Cells that offer hope
CHENNAI: Rare diseases are anything but rare. Several international studies suggest there are 7,000 unique disorders affecting over 400 million people in the world. And the number is increasing, with nearly 250 new diseases being classified as rare diseases each year.
This is where stem cell transplant, also known as bone marrow transplant, plays an important role, as it can treat many rare blood cancers and blood disorders. Stem cells can be retrieved from blood vessels and bone marrow.
On Rare Diseases Day, experts tell DT Next about the important role of stem cell transplant in treating several types of rare genetic diseases and the challenges in encouraging people to donate stem cells.
For instance, in August last year, when a man was diagnosed with leukaemia, his family was informed that he was chemo-resistant and that the conventional method of chemotherapy would not help him. A bone marrow transplant could have given him a fresh lease of life. However, with low awareness about stem cell donation and very few registered donors, it was next to impossible to find a match.
Experts say that there are over 100 blood disorders and cancers that can be treated through stem cell transplant. While awareness is slowly picking up and more people are volunteering to donate, this needs more impetus.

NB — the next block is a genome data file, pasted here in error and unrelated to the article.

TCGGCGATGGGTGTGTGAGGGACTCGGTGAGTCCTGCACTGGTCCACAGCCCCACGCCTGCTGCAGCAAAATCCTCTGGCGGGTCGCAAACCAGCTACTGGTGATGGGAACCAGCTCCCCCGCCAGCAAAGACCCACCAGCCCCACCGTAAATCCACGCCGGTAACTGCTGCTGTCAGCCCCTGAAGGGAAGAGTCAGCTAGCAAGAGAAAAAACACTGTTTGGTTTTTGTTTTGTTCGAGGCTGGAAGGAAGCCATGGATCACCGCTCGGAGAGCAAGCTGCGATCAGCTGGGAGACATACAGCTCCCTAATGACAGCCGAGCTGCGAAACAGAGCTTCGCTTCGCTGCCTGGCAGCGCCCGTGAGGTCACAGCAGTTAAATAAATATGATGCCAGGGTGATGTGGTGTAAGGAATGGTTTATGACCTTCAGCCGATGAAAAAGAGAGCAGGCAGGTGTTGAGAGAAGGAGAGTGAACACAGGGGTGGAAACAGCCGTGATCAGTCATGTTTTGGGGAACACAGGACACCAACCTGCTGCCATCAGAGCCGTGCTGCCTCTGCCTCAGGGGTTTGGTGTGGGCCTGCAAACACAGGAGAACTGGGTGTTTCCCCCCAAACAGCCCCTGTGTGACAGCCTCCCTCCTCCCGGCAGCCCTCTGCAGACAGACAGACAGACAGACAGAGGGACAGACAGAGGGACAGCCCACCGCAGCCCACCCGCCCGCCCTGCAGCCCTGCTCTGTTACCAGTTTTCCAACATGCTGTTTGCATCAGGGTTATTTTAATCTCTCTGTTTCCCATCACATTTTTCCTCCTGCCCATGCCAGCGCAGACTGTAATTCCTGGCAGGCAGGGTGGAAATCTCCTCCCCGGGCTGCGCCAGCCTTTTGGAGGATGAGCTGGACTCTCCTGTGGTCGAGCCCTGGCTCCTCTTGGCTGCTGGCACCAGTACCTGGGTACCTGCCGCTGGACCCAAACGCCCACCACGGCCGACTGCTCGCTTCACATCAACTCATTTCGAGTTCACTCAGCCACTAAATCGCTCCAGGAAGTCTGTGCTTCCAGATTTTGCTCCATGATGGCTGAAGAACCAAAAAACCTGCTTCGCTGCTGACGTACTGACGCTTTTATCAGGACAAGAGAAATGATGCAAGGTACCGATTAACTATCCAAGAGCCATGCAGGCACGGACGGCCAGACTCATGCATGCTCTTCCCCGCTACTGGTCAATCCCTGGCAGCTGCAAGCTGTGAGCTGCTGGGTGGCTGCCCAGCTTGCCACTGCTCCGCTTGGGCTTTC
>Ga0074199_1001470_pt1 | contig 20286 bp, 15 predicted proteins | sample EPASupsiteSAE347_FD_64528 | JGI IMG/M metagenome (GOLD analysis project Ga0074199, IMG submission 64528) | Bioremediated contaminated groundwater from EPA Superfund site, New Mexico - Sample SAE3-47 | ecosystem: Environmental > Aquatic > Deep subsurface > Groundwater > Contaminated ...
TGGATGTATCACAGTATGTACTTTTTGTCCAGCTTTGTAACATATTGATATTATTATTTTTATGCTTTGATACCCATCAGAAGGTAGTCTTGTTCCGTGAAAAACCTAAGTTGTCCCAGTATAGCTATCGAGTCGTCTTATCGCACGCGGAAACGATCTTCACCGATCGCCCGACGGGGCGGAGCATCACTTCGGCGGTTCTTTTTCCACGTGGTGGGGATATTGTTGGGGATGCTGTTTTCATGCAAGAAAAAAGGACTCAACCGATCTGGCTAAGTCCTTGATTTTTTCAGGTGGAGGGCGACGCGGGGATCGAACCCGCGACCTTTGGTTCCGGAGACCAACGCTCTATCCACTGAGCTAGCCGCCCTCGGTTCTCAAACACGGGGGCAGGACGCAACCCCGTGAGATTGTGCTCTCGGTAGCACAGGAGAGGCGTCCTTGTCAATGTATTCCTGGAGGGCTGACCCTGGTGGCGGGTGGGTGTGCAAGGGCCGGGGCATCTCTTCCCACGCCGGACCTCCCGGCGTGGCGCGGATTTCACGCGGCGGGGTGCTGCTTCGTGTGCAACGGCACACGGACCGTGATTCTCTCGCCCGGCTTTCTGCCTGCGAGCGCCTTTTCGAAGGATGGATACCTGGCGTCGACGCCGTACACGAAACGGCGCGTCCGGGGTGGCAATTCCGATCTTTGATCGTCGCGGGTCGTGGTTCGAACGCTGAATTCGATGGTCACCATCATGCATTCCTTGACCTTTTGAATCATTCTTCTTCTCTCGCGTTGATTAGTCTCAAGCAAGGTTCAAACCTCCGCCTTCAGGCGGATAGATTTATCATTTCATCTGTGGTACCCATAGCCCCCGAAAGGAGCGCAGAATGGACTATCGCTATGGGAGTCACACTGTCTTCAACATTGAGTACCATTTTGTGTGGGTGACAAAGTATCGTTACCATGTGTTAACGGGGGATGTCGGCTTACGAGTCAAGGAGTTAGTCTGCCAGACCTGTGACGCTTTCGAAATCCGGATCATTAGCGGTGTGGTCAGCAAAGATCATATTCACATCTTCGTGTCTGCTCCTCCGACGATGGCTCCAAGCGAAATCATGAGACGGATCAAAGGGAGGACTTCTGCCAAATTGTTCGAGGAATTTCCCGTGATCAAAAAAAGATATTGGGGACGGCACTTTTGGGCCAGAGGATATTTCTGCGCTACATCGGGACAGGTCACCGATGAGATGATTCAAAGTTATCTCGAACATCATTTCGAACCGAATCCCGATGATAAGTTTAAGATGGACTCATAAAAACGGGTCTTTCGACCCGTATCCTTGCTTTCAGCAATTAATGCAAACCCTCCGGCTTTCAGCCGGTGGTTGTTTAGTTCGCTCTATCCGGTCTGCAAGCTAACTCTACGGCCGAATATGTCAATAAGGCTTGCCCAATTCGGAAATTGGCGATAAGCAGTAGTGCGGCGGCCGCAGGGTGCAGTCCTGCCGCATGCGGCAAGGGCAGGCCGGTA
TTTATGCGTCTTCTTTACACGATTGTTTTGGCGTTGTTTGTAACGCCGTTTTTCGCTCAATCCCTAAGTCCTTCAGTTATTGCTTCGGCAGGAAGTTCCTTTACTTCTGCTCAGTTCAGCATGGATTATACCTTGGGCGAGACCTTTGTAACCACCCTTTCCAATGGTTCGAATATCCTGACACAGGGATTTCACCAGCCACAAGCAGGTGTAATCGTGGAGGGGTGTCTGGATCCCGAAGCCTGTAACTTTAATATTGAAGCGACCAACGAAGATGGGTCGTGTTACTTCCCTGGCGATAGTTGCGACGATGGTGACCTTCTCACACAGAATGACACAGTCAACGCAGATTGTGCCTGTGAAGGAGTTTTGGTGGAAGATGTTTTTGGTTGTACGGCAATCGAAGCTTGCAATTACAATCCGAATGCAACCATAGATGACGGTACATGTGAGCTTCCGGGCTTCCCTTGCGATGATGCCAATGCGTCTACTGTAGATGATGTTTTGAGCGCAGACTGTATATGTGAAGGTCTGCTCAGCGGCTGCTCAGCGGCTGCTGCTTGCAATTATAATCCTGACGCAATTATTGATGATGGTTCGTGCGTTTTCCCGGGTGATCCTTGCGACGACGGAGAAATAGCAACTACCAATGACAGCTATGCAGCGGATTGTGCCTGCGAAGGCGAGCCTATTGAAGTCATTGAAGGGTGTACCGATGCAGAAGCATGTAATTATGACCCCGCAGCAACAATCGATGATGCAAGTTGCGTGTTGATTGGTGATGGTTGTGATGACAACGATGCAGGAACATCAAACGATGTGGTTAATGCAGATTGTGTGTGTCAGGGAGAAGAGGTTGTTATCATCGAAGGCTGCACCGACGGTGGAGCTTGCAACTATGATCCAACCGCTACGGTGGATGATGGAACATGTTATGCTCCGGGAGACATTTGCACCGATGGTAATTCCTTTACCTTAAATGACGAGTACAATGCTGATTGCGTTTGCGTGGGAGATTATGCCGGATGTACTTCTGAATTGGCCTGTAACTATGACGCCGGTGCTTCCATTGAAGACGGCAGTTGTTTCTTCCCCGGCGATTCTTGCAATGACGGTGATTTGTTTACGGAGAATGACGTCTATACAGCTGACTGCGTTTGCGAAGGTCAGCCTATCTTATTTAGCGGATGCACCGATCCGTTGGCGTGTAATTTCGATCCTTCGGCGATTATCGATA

There’s awareness for thalassemia and sickle cell anaemia but this is just 2 out of the long list of rare diseases in the world today. Acute myeloid leukaemia, chronic granulomatous disease, Krabbe disease, Hurlers syndrome etc are a few of the thousands that the public has never heard of.
Sumati Misra, head of counselling and transplant centre management at DATRI Blood Stem Cell Donor Registry, claims stem cell transplant has been successful in treating over 100 blood disorders and cancers.
“Many people are dissuaded by their family and other influencers in the extended family. They don’t know how difficult it is to find a match. Only 25% of patients find a match within their family and the rest have to find donors in registries. Finding a matched unrelated donor is a challenge – the odds are 1:10000 to 1:1 million,” says Sumati.